Republicans seize on fear of crime in Long Island state Senate district

In Democratic State Sen. John Brooks, a beleaguered state GOP senses opportunity.

State Sen. John Brooks is seen as vulnerable by the GOP.

State Sen. John Brooks is seen as vulnerable by the GOP.

Republicans are in for a tough election cycle in the state Senate, but that’s not stopping them from seizing on whatever vulnerabilities they can. That means hammering Long Island state Sen. John Brooks on crime.

The Republican State Committee and the Senate Republican Campaign Committee paid for fliers to support Steve Rhoads, the GOP candidate in the 5th state Senate District, and paint Brooks as a pro-criminal lawmaker that promotes lawlessness. “John Brooks freed killers and rapists,” a flier provided to City & State reads in an ominous font, referencing Brooks’ support of the 2019 bail reform law, which eliminated pre-trial bail in a majority of nonviolent crimes and did not release any person following a conviction. It also alleges that Brooks freed “thousands of inmates” and erased the records of people charged with arson and domestic violence. State senators don’t have the authority to do either of those things, although Brooks voted to support the Clean Slate Act, which would have cleared the criminal record of most people after they finish their sentences and don’t get rearrested for a certain period of time. That bill, which is touted by criminal justice reform advocates as necessary to help people reenter society and the workforce, did not pass the Assembly last session and never became law.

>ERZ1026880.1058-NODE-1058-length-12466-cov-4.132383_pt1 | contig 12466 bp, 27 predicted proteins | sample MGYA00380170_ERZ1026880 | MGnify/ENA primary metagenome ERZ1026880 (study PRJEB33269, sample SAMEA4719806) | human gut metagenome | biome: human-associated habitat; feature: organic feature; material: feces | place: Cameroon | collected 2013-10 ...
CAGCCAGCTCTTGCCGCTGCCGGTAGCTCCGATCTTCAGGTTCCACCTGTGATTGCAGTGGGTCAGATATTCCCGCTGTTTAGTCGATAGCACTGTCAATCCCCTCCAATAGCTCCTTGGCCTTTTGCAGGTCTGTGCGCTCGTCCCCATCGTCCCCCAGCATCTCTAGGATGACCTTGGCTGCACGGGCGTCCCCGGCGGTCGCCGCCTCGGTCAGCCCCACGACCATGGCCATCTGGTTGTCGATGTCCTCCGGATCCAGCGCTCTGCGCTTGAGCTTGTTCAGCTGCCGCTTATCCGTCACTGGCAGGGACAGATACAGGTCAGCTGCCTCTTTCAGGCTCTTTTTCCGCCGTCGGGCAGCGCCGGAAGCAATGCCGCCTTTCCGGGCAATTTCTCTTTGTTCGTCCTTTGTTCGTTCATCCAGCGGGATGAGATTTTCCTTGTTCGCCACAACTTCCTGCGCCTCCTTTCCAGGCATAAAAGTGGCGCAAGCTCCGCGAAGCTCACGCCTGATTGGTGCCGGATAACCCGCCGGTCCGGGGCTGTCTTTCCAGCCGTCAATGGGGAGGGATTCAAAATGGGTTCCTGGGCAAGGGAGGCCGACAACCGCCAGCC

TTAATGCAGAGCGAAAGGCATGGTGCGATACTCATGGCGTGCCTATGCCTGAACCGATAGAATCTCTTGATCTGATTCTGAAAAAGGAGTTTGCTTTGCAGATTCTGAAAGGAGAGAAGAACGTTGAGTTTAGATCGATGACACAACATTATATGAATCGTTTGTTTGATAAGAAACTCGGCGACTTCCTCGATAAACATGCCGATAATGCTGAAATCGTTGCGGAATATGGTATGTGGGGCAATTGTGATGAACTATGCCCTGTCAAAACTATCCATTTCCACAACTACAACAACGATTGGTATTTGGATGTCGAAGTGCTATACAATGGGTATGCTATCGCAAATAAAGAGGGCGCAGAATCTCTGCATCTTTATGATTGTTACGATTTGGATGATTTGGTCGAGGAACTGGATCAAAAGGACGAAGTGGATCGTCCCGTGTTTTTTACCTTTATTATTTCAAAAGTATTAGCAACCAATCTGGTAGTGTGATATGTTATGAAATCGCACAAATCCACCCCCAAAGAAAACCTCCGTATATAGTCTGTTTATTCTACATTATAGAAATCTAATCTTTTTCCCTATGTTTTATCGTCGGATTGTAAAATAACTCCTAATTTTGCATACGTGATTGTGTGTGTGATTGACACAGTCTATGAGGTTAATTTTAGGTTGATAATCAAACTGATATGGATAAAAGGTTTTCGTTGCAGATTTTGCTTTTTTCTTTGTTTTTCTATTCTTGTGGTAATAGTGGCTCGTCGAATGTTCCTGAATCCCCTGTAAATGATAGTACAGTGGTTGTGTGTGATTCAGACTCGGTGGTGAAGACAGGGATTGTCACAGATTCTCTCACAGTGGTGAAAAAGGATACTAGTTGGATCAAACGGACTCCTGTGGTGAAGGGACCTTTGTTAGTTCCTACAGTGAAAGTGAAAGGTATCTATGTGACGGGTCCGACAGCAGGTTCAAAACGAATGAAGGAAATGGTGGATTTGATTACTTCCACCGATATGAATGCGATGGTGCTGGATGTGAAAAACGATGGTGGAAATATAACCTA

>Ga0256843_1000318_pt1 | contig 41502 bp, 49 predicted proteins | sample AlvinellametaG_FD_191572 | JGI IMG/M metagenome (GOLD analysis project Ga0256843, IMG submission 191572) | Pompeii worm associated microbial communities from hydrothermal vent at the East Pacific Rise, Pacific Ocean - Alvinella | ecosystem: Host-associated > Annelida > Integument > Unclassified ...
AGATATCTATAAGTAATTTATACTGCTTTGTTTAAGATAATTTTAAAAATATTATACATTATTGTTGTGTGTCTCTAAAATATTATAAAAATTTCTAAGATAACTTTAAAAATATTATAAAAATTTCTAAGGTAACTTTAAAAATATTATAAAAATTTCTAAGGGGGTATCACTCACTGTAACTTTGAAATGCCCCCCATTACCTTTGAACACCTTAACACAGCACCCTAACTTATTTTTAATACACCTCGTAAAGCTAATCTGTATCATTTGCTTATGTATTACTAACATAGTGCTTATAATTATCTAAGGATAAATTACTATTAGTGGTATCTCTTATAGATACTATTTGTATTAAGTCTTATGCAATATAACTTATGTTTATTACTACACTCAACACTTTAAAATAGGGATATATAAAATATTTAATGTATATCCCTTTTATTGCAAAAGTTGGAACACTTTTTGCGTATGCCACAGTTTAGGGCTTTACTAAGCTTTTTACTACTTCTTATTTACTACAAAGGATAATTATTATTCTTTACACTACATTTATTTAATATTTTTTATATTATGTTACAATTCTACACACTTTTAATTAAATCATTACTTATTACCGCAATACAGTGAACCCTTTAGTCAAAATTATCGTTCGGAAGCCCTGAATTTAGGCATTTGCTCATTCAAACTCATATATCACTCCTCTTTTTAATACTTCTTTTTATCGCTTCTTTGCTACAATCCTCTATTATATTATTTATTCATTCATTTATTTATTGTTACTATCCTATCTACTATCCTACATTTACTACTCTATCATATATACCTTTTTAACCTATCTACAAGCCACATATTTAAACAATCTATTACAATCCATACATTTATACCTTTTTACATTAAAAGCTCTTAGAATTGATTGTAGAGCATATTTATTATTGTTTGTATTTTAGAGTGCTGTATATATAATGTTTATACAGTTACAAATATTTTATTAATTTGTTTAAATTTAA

With Republicans losing ground across the state over the past four years, the party’s campaign accounts have shrunk significantly as well, meaning leaders have to pick their fights carefully. With several more seats expected to flip and other incumbents likely to lose their seats due to redistricting, the GOP has a rare opportunity on Long Island to oust a Democratic incumbent. Brooks had been among the most vulnerable Democrats not just on the island, but in the state in 2018, the last time he faced a Republican challenge. He originally announced his retirement following the release of new district lines, but soon after changed course and said he would run in the newly drawn 5th District, rather than his old 8th District. Despite having the financial edge over Rhoads, the district is nearly evenly split between Democrats and Republicans, and it voted for Donald Trump in the 2020 presidential election. 

And where the GOP is choosing to use its limited resources to support Rhoads, Democrats have not steered much of their enormous war chest to keep Brooks in his seat. With six-figure expenses and transfers to support incumbents like Neil Breslin and Michelle Hinchey, Brooks has received less than $30,000 in assistance from the Democratic Senate Campaign Committee. The GOP, on the other hand, spent nearly $75,000 on Rhoads in its most recent campaign filings. While the party has not left Brooks in the dust as he faces yet another tough election cycle, the support is nowhere near what Democrats offered in years past to the candidate.